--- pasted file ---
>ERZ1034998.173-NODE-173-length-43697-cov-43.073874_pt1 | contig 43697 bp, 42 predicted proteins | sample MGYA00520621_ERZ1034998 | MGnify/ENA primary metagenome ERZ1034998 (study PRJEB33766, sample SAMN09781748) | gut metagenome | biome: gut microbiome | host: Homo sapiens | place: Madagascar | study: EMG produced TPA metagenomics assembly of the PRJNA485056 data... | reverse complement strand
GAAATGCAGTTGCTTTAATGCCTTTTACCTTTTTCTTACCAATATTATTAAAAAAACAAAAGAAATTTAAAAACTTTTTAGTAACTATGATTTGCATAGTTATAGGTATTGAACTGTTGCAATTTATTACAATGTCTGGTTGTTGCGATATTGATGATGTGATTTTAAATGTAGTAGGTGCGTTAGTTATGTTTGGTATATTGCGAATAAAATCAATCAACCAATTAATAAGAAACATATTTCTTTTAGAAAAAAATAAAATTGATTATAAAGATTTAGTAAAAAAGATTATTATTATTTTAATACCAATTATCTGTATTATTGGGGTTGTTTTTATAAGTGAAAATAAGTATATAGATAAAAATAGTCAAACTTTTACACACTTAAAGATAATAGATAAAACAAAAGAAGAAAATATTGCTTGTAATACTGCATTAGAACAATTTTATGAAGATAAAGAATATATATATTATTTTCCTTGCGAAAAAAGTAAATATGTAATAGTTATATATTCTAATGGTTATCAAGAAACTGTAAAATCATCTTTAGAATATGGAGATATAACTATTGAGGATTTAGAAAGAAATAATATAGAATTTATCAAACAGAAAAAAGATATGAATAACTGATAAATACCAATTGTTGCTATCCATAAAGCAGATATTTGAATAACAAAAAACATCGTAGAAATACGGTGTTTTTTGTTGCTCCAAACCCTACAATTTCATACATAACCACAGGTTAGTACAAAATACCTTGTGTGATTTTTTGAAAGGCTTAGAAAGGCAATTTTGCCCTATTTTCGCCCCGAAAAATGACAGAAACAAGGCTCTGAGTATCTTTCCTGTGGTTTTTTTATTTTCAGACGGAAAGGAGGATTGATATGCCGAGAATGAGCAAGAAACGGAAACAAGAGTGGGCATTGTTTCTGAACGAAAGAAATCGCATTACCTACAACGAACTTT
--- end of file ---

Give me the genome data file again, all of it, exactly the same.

>ERZ1034998.173-NODE-173-length-43697-cov-43.073874_pt1 | contig 43697 bp, 42 predicted proteins | sample MGYA00520621_ERZ1034998 | MGnify/ENA primary metagenome ERZ1034998 (study PRJEB33766, sample SAMN09781748) | gut metagenome | biome: gut microbiome | host: Homo sapiens | place: Madagascar | study: EMG produced TPA metagenomics assembly of the PRJNA485056 data... | reverse complement strand
GAAATGCAGTTGCTTTAATGCCTTTTACCTTTTTCTTACCAATATTATTAAAAAAACAAAAGAAATTTAAAAACTTTTTAGTAACTATGATTTGCATAGTTATAGGTATTGAACTGTTGCAATTTATTACAATGTCTGGTTGTTGCGATATTGATGATGTGATTTTAAATGTAGTAGGTGCGTTAGTTATGTTTGGTATATTGCGAATAAAATCAATCAACCAATTAATAAGAAACATATTTCTTTTAGAAAAAAATAAAATTGATTATAAAGATTTAGTAAAAAAGATTATTATTATTTTAATACCAATTATCTGTATTATTGGGGTTGTTTTTATAAGTGAAAATAAGTATATAGATAAAAATAGTCAAACTTTTACACACTTAAAGATAATAGATAAAACAAAAGAAGAAAATATTGCTTGTAATACTGCATTAGAACAATTTTATGAAGATAAAGAATATATATATTATTTTCCTTGCGAAAAAAGTAAATATGTAATAGTTATATATTCTAATGGTTATCAAGAAACTGTAAAATCATCTTTAGAATATGGAGATATAACTATTGAGGATTTAGAAAGAAATAATATAGAATTTATCAAACAGAAAAAAGATATGAATAACTGATAAATACCAATTGTTGCTATCCATAAAGCAGATATTTGAATAACAAAAAACATCGTAGAAATACGGTGTTTTTTGTTGCTCCAAACCCTACAATTTCATACATAACCACAGGTTAGTACAAAATACCTTGTGTGATTTTTTGAAAGGCTTAGAAAGGCAATTTTGCCCTATTTTCGCCCCGAAAAATGACAGAAACAAGGCTCTGAGTATCTTTCCTGTGGTTTTTTTATTTTCAGACGGAAAGGAGGATTGATATGCCGAGAATGAGCAAGAAACGGAAACAAGAGTGGGCATTGTTTCTGAACGAAAGAAATCGCATTACCTACAACGAACTTT